COLUMBIA, Mo. (KMIZ)
A 19-year-old man is recovering in a local hospital after being shot in Columbia on Monday. Columbia police responded to the scene, and officers provided medical aid before EMS crews arrived.
"Last night, and almost all the instances it was a matter of life and death," said Assistant Police Chief Jeremiah Hunter.
Hunter said the minutes before EMS crews arrive at a scene can be critical in an emergency, and officers are often the first ones on the scene. He said officers provide first aid almost weekly.
Police keep trauma kits with supplies in each patrol car.
After a shooting on the Fourth of July on Volunteer drive where five people were shot and two died, the Columbia Police Department identified a need to move forward with formal training on how to use the kits for each officer.
Officers provided aid to victims at that scene before transporting them to the hospital because it was not clearly established whether it was safe for EMS crews to respond to the scene.
In that report, CPD said it had plans to bring someone to the department to formally train officers, but COVID-19 prevented it from happening.
"We had to take our training internally and externally and cut it due to the COVID restrictions and making sure everyone was safe in a COVID environment so we couldn't train as much as we had in the last year that we usually do," Hunter said.
The departments tried to train on the kits every few years and last trained three years ago, meaning officers who started in that period have not had formal training.
"I know well over half of them are trained. It would just be probably anyone with two years or less is probably not trained," Hunter said.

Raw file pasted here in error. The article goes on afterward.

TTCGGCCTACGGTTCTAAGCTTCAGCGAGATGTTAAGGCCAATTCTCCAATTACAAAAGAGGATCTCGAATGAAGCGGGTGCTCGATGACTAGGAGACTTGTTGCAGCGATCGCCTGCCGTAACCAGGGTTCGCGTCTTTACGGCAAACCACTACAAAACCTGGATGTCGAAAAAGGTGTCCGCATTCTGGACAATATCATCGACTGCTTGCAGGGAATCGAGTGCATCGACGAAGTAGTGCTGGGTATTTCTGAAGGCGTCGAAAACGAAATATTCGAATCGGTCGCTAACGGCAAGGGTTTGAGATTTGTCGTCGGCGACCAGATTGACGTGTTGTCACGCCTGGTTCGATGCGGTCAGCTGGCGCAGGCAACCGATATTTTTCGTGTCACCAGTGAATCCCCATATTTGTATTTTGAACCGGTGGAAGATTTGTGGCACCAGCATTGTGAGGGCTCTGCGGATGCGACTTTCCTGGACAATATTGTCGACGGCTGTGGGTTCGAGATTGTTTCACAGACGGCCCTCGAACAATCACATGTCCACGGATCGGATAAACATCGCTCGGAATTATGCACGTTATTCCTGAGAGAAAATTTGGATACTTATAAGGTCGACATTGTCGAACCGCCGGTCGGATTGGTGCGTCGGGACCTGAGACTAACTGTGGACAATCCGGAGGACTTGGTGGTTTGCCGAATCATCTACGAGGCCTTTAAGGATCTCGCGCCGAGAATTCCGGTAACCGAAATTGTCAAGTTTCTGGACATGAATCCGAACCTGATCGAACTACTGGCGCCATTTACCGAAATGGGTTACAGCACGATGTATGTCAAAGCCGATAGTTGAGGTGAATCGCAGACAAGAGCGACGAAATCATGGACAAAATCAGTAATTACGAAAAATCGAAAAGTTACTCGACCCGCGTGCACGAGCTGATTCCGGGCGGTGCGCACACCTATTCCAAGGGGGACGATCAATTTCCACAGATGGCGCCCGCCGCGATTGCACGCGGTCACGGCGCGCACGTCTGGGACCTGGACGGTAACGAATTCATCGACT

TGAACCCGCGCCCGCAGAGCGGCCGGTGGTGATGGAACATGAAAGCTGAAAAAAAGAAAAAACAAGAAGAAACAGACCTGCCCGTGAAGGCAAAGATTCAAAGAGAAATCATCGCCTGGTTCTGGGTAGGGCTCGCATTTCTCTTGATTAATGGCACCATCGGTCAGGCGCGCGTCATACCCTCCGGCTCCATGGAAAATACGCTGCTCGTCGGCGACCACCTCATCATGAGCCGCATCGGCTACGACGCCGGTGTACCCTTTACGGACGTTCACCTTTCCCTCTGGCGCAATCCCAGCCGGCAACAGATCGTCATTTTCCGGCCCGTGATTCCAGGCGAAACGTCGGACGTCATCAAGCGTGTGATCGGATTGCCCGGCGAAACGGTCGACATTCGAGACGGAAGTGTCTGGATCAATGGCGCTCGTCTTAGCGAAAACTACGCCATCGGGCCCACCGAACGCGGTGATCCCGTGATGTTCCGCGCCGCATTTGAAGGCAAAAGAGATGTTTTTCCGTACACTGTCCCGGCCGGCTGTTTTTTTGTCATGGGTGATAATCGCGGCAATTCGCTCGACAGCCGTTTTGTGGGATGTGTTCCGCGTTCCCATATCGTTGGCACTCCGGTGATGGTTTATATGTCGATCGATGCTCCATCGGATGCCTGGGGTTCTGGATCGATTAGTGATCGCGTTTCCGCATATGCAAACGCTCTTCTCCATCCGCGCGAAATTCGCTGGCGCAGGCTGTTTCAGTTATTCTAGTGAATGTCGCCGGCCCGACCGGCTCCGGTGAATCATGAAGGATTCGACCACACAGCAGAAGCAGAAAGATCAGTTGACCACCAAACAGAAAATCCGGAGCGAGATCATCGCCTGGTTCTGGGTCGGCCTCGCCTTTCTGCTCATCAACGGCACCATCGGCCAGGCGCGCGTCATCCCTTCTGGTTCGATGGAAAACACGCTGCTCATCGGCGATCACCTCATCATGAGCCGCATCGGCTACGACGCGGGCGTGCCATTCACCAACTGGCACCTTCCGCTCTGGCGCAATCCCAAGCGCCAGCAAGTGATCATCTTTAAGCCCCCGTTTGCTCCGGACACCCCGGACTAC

In the meantime, officers who have had training on the kits are advising other officers on how to use them. Hunter said even if they do not have formal training, it is important for officers to be able to provide first aid at a scene until EMS crews or someone with more training can arrive and help.
Dr. Jeffrey Coughenour is Trauma Medical Director and MU Health Care and works with the Stop the Bleed program. The program was established by the American College of Surgeons after the Sandy Hook Elementary Shooting.
It works to train people and law enforcement on basic training to recognize and deal with emergent or life-threatening hemorrhage.
Coughenour said several members of the Stop the Bleed team have worked at some point with local law enforcement, including CPD. He is familiar with the kits the Office of Emergency Management provided to local law enforcement to do some of the same care.
He said formal training with health care providers may be more robust, but it is not necessary for people to be able to learn how to provide care.
"Yeah you might lose a little bit by not having a trauma surgeon or an emergency physician or emergency nurse be able to teach the course, but by no means is it losing the impact that it still has," Coughenour said.
Once it becomes safe again, CPD plans to formally train all officers on the kits and any other training they could not do because of the pandemic.